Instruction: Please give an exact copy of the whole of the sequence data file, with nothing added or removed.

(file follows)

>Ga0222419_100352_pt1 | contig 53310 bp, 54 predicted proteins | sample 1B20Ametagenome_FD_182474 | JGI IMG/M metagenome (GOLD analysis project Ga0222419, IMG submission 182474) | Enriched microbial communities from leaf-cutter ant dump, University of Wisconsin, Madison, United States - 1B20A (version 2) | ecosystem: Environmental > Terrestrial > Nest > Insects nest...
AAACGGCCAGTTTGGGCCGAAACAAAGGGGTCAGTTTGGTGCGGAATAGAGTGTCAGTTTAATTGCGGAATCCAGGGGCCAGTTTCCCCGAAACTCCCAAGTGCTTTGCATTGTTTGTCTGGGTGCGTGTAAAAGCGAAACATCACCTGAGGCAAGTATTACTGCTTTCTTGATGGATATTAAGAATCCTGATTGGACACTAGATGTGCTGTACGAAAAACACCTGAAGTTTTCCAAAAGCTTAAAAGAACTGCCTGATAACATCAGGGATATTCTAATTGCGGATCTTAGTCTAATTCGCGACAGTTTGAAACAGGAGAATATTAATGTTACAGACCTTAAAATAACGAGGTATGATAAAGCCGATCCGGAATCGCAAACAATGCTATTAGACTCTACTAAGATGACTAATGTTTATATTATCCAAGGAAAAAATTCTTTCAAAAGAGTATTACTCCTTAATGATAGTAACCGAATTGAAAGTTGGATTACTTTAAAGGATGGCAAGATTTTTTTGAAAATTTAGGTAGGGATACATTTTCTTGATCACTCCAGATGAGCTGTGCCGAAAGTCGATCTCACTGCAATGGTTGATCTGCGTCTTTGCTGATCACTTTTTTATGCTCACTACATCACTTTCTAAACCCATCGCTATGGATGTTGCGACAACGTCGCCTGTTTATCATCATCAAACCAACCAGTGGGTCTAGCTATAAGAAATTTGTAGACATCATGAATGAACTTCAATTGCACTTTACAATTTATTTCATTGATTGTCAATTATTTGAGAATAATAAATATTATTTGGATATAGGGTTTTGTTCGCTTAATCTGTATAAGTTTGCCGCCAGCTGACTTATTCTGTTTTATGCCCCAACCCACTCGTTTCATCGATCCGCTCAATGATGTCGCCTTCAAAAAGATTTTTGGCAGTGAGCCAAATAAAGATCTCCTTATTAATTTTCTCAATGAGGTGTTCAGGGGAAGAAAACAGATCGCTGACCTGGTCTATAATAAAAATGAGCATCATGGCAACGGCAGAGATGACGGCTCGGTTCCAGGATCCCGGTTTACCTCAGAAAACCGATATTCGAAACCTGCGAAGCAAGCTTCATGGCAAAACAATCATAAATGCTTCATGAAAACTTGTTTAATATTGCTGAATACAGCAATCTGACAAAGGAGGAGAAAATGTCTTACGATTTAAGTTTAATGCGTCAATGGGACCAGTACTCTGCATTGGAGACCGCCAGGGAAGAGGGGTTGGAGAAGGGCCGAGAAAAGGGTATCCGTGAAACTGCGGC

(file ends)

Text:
>Ga0222419_100352_pt1 | contig 53310 bp, 54 predicted proteins | sample 1B20Ametagenome_FD_182474 | JGI IMG/M metagenome (GOLD analysis project Ga0222419, IMG submission 182474) | Enriched microbial communities from leaf-cutter ant dump, University of Wisconsin, Madison, United States - 1B20A (version 2) | ecosystem: Environmental > Terrestrial > Nest > Insects nest...
AAACGGCCAGTTTGGGCCGAAACAAAGGGGTCAGTTTGGTGCGGAATAGAGTGTCAGTTTAATTGCGGAATCCAGGGGCCAGTTTCCCCGAAACTCCCAAGTGCTTTGCATTGTTTGTCTGGGTGCGTGTAAAAGCGAAACATCACCTGAGGCAAGTATTACTGCTTTCTTGATGGATATTAAGAATCCTGATTGGACACTAGATGTGCTGTACGAAAAACACCTGAAGTTTTCCAAAAGCTTAAAAGAACTGCCTGATAACATCAGGGATATTCTAATTGCGGATCTTAGTCTAATTCGCGACAGTTTGAAACAGGAGAATATTAATGTTACAGACCTTAAAATAACGAGGTATGATAAAGCCGATCCGGAATCGCAAACAATGCTATTAGACTCTACTAAGATGACTAATGTTTATATTATCCAAGGAAAAAATTCTTTCAAAAGAGTATTACTCCTTAATGATAGTAACCGAATTGAAAGTTGGATTACTTTAAAGGATGGCAAGATTTTTTTGAAAATTTAGGTAGGGATACATTTTCTTGATCACTCCAGATGAGCTGTGCCGAAAGTCGATCTCACTGCAATGGTTGATCTGCGTCTTTGCTGATCACTTTTTTATGCTCACTACATCACTTTCTAAACCCATCGCTATGGATGTTGCGACAACGTCGCCTGTTTATCATCATCAAACCAACCAGTGGGTCTAGCTATAAGAAATTTGTAGACATCATGAATGAACTTCAATTGCACTTTACAATTTATTTCATTGATTGTCAATTATTTGAGAATAATAAATATTATTTGGATATAGGGTTTTGTTCGCTTAATCTGTATAAGTTTGCCGCCAGCTGACTTATTCTGTTTTATGCCCCAACCCACTCGTTTCATCGATCCGCTCAATGATGTCGCCTTCAAAAAGATTTTTGGCAGTGAGCCAAATAAAGATCTCCTTATTAATTTTCTCAATGAGGTGTTCAGGGGAAGAAAACAGATCGCTGACCTGGTCTATAATAAAAATGAGCATCATGGCAACGGCAGAGATGACGGCTCGGTTCCAGGATCCCGGTTTACCTCAGAAAACCGATATTCGAAACCTGCGAAGCAAGCTTCATGGCAAAACAATCATAAATGCTTCATGAAAACTTGTTTAATATTGCTGAATACAGCAATCTGACAAAGGAGGAGAAAATGTCTTACGATTTAAGTTTAATGCGTCAATGGGACCAGTACTCTGCATTGGAGACCGCCAGGGAAGAGGGGTTGGAGAAGGGCCGAGAAAAGGGTATCCGTGAAACTGCGGC